Tuesday, October 28, 2014

Worms, Dogs, and Little Children

On Monday, our new puppy, Laird Woodrow the Wirehaired, was the unwilling recipient of his shots and worming treatment. 
Today on one of his half-dozen walks, he pooped out a half-dozen live worms.  I pointed them out to Husband Don.  “Those things were inside Woodrow?” he cried.
I dutifully picked up the wriggling pile of dog poop in my trademark blue bag and carried it home to the trash.

As I was thinking how the worms were stealing the nutrients in the Blue Buffalo® we have been feeding our baby dog-person, I started thinking about the baby human-persons around the world who are infected with worms, so I started reading. 

I learned that parasitic worms are call helminths.
I learned that more than a billion people worldwide are infected with soil-transmitted helminths due to inadequate sanitation.  A billion. 

If you can’t get your heart wrapped around a billion people suffering from worms, try this:  A person is suffering from nausea, dysentery, intestinal obstruction, rectal prolapse, anemia, weakness, lethargy.  And it’s happening a billion times right now. 

Or try to wrap your heart around this: 1 of every 7 humans suffers from worms.
The World Health Organization says that worldwide, 880 million children need treatment for debilitating worms at this moment.  And the brains of those children cannot develop properly when they are so ill.

Worms burrow into children’s feet from the soil or skin from infected water.  They invade through the bite of a black fly or a mosquito or through eating infected meat or vegetables.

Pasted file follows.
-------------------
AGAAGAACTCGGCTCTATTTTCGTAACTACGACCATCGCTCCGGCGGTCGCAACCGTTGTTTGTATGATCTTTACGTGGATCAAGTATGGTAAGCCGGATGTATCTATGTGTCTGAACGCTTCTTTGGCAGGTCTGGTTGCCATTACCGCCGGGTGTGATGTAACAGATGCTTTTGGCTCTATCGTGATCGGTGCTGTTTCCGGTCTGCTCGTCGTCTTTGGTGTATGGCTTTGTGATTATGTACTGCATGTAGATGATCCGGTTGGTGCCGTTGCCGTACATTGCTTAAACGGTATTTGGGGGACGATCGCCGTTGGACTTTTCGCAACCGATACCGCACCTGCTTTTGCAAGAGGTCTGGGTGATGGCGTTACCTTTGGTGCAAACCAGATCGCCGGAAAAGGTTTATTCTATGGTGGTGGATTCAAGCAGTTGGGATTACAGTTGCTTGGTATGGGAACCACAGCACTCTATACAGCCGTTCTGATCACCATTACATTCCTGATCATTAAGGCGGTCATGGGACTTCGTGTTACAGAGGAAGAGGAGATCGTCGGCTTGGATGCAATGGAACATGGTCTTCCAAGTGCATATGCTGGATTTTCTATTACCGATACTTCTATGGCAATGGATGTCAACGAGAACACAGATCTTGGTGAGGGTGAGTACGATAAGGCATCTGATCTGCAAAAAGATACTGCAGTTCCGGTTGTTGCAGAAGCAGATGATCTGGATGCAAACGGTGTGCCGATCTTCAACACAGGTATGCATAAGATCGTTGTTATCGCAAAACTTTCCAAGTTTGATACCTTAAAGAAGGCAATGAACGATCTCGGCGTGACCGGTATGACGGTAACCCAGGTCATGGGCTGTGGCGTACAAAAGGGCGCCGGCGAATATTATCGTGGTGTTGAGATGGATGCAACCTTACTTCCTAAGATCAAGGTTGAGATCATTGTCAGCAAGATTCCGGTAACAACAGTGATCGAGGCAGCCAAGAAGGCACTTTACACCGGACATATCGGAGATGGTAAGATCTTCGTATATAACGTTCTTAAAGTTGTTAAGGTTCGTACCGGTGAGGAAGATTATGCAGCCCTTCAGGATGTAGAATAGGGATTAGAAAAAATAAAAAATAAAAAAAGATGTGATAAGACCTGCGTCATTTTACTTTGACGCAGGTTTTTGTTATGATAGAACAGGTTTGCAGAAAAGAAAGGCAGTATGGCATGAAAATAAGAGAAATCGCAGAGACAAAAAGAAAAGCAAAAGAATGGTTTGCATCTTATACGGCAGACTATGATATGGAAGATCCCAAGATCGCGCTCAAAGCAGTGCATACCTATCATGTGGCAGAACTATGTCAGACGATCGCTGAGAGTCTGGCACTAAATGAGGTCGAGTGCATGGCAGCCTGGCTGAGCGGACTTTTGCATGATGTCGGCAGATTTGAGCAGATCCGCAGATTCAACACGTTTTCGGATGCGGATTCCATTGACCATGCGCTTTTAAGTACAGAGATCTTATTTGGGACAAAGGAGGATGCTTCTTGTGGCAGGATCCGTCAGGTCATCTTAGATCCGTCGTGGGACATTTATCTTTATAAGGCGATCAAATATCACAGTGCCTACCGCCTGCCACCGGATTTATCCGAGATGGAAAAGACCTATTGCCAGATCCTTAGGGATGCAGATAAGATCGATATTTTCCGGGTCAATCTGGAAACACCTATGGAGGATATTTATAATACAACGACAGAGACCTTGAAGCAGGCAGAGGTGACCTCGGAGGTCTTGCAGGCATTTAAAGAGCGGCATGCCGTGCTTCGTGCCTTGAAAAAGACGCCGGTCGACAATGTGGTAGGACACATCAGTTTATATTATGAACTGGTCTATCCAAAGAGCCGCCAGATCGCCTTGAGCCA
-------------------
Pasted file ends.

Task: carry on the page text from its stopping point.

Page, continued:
I’m not saying all worms are bad.  In fact, worms have been found to produce positive benefits for some people in some small clinical trials that must be replicated.  Dr. Eric Hollander of the Albert Einstein College of Medicine has collected data that suggest that ingesting whipworm eggs may reduce repetitive behaviors in some people on the autism spectrum.  His treatment is based on the Hygiene Hypothesis that posits we live in such a sterile environment that we’ve developed autoimmune disorders that are less common in third-world countries. 
I get that.  All Earthlings evolved together.  Some of us are parasites on others of us.  I am a parasite on the animals I eat.  Mosquitoes are parasites on me, but I get to continue living.  Some of us Earthlings have symbiotic relationships.  Like Baby Woodrow and me.
I don’t know what would happen if all the worms in the world died off, but I suspect we’d all be dead in a matter of weeks.  So I’m not saying that worms are bad.  I’m simply saying that my dog had parasites in his belly, and those parasites would have made him sick, perhaps killed him in time.
And I am saying that a billion people in the world likewise have worms that make them sick.  And that 880 million of those people are little children.
I don’t shop at Christmas.  Instead, I donate to charities that serve the devastating numbers of animals in desperate need.  But perhaps this year I will write an extra check- not in lieu of, but in addition to my usual donations- to a charity that could rid a little girl in Liberia of the worms that this moment are causing her to vomit her guts out, or a tiny boy who will die because his bowel is blocked with a pile of wiggling worms like my Woodrow passed today.  Because no child should have to suffer with a disease that I cured my dog from for less than the cost of going out for pizza and beer.

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